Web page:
2005: with the Ferrari cars sidelined by an unexpected lack of speed, this season was opened to two new cars and a new young generation of star driver championship challengers: Alonso/Renault R25 and Raikkonen/ McLaren-Mercedes MP4/20. Alonso won the championship in his Renault car that rated at 100.2. He scored seven wins to equal Raikkonen’s seven! Their pole-setting was 5:6 in Raikkonen’s favour. The results indicate car equality, but analysis of the 19 races, in four of which Raikkonen’s McLaren was grid-penalised ten places each. Consequently he arguably lost at least one or two more wins, for the McLaren-Mercedes worked out as the fastest car at 100.0 rating. That is 0.2% faster than Alonso’s Renault.

2008: this was one of the closest-fought seasons of all; not as many cars vying for the championship as in 1982, but the four combinations that did were close-matched. Championship winner Hamilton’s McLaren-Mercedes MP4/23 car-rated at 100.4, and ranked only third fastest to the Ferrari F2008 at 100.0 and the BMW-Sauber F1.08 at 100.1. Hamilton won five races and set seven poles for McLaren, Massa six poles and six wins for Ferrari. Each scored two seconds, Hamilton three thirds to Massa’s two. Obviously close-matched results. But in my opinion, my ratings tell a fuller, more accurate comparative picture between combinations, cars and drivers than race results. Hamilton was slightly the superior driver to Massa.

2009: Button won the six of the first seven races to clinch the championship in what was initially the fastest car, the Honda-designed, Brawn-Mercedes. As the season progressed other teams adopted the Brawn-Mercedes’s rear-end, double-diffuser, aerodynamic configuration. Consequently the Red Bull-Renault became the season’s fastest car on average, to top-rate at 100.0, relegating the Brawn-Mercedes to 100.1. Button won no more races in the second half of the season, while Red Bull-Renault drivers Vettel and Webber scored five wins. Compared to Brawn-Mercedes’s other driver, Barichello’s two wins in the last half of the season, confirms the Red Bull-Renault car’s superiority, for Button and Barricchello were very evenly matched as drivers with the Red Bull-Renault pair of Vettel and Webber, all driver-rating at 100.3 to 100.4. So Button really did not win this championship in a slower car.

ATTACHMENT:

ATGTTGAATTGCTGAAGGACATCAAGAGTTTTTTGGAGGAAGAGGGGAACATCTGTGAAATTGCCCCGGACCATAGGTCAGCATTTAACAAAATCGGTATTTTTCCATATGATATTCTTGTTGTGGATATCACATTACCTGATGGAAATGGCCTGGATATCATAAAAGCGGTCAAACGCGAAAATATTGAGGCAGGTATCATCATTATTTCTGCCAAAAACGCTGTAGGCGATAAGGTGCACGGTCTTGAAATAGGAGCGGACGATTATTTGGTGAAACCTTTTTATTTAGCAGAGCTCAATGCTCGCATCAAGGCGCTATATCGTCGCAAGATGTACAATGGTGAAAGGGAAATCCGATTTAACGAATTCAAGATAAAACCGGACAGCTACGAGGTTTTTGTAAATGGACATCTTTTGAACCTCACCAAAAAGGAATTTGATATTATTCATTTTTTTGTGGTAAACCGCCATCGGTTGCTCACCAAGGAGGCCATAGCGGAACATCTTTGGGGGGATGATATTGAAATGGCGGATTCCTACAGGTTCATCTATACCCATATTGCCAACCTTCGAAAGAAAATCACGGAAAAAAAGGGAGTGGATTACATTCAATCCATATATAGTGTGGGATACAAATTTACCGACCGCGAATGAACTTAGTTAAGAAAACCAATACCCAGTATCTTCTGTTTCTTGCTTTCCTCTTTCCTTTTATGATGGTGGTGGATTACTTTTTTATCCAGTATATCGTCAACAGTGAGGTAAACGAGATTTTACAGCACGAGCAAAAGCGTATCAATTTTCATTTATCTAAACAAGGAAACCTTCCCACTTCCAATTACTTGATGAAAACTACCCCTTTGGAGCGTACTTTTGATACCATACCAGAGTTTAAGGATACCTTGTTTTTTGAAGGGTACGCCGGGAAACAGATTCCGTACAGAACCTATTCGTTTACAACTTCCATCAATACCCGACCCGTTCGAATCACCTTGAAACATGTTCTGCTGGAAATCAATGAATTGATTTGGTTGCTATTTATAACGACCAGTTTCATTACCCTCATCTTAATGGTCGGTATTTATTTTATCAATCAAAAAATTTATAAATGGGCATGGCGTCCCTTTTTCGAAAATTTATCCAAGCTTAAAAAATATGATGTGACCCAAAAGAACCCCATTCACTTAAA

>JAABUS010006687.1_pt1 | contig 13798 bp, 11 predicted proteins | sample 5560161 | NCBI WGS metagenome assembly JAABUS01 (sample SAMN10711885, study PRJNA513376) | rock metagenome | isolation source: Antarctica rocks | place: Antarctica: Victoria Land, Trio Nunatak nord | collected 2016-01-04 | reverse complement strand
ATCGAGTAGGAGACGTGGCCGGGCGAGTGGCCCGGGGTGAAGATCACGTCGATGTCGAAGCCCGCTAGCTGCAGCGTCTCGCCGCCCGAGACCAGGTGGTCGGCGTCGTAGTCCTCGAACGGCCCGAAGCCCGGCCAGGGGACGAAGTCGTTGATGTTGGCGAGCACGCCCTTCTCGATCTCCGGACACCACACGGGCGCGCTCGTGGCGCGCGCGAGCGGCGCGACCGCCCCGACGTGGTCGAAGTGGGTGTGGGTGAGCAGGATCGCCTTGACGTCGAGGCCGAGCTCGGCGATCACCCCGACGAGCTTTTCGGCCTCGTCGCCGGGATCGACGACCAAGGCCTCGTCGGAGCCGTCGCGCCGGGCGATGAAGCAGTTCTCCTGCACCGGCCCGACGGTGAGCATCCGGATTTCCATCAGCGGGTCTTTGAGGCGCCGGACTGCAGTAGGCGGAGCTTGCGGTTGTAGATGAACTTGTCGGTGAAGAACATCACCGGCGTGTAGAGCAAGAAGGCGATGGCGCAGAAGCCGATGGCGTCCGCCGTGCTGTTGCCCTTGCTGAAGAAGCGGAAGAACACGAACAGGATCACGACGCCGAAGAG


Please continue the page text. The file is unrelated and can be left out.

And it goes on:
These 26 occasions of the 63 seasons since 1950 represent 41% when drivers won championships in cars that were not the fastest. That means that 59% of seasons were won by drivers who had the fastest cars.

However, as with all analyses of F1 racing, the complexities are such that each season requires careful and detailed study and explanation before, indeed if, any general conclusions can be drawn from this topic. For some idea of the several factors involved, see my previous blog-post “Dominant Drivers”. No direct driver comparisons can be drawn from this essay. For example, Piquet won the championship in 1981 with numerically the slowest car ever, his Brabham-Cosworth BT49 being rated at 100.9 versus the fastest, the turbo Renault at 100.0. However the bare figures do not tell all: his real rival was not the fastest-rated but unreliable Renault, but the Williams-Cosworth FW07 which rated at 100.5; this reduced Piquet’s Brabham-Cosworth’s disadvantage to just 0.4%, which is not so exceptional.

Five or six seasons’s titles were won by cars 0.5% off-pace (Rosberg/Williams similar situation to Piquet/Brabham in 1981) ; three at 0.4% including Piquet in 1981; six at 0.3% off; five at 0.2% and six or seven at just 0.1% off. My approximate figures here are based on measures against the strongest rival car as well as the mathematically fastest, as in the 1981 example.

While championships and race results provide some indication of driver and car comparison, in my opinion my Rating System is a more accurate assessment of inter-driver and inter-car comparison. Championships involve too many outside factors for too-close comparisons to be made.

© Patrick O’Brien. Nothing from this page can be used without the permission of Patrick E. O’Brien.